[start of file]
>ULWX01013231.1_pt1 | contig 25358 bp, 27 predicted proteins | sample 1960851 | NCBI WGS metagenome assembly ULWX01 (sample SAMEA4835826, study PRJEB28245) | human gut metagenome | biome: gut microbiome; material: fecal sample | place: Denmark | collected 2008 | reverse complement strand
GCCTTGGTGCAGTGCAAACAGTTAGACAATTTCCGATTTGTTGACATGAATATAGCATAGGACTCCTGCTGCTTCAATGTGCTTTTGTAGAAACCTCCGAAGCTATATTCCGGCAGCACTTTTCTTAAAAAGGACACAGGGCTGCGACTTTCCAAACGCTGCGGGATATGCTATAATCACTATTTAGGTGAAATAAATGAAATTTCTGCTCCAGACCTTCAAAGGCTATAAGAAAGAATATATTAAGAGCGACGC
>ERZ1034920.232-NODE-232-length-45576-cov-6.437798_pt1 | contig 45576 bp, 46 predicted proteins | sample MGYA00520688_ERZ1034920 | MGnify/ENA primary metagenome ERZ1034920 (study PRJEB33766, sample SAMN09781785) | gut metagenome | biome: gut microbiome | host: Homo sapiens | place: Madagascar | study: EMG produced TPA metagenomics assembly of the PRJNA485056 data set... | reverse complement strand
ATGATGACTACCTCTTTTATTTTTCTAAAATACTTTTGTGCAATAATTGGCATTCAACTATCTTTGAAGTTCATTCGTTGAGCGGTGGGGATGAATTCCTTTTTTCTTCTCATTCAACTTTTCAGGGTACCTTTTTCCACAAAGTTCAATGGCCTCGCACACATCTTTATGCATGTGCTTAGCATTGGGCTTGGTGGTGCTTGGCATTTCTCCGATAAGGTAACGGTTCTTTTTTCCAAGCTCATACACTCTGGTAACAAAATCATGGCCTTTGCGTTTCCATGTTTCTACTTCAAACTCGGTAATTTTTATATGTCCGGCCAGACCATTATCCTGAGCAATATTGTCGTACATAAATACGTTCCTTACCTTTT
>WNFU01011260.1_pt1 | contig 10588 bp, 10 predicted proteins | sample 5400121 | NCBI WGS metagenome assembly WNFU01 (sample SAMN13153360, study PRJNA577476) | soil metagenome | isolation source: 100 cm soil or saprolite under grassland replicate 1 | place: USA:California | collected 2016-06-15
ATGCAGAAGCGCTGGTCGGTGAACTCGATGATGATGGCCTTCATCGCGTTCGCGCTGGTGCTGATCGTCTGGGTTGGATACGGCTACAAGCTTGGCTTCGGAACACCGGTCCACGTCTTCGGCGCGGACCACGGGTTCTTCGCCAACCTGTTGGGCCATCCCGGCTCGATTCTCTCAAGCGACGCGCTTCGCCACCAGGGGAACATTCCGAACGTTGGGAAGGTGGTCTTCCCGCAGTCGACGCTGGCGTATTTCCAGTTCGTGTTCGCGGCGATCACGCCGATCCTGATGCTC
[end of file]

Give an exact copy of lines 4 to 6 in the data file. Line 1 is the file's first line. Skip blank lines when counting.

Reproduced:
ATGATGACTACCTCTTTTATTTTTCTAAAATACTTTTGTGCAATAATTGGCATTCAACTATCTTTGAAGTTCATTCGTTGAGCGGTGGGGATGAATTCCTTTTTTCTTCTCATTCAACTTTTCAGGGTACCTTTTTCCACAAAGTTCAATGGCCTCGCACACATCTTTATGCATGTGCTTAGCATTGGGCTTGGTGGTGCTTGGCATTTCTCCGATAAGGTAACGGTTCTTTTTTCCAAGCTCATACACTCTGGTAACAAAATCATGGCCTTTGCGTTTCCATGTTTCTACTTCAAACTCGGTAATTTTTATATGTCCGGCCAGACCATTATCCTGAGCAATATTGTCGTACATAAATACGTTCCTTACCTTTT
>WNFU01011260.1_pt1 | contig 10588 bp, 10 predicted proteins | sample 5400121 | NCBI WGS metagenome assembly WNFU01 (sample SAMN13153360, study PRJNA577476) | soil metagenome | isolation source: 100 cm soil or saprolite under grassland replicate 1 | place: USA:California | collected 2016-06-15
ATGCAGAAGCGCTGGTCGGTGAACTCGATGATGATGGCCTTCATCGCGTTCGCGCTGGTGCTGATCGTCTGGGTTGGATACGGCTACAAGCTTGGCTTCGGAACACCGGTCCACGTCTTCGGCGCGGACCACGGGTTCTTCGCCAACCTGTTGGGCCATCCCGGCTCGATTCTCTCAAGCGACGCGCTTCGCCACCAGGGGAACATTCCGAACGTTGGGAAGGTGGTCTTCCCGCAGTCGACGCTGGCGTATTTCCAGTTCGTGTTCGCGGCGATCACGCCGATCCTGATGCTC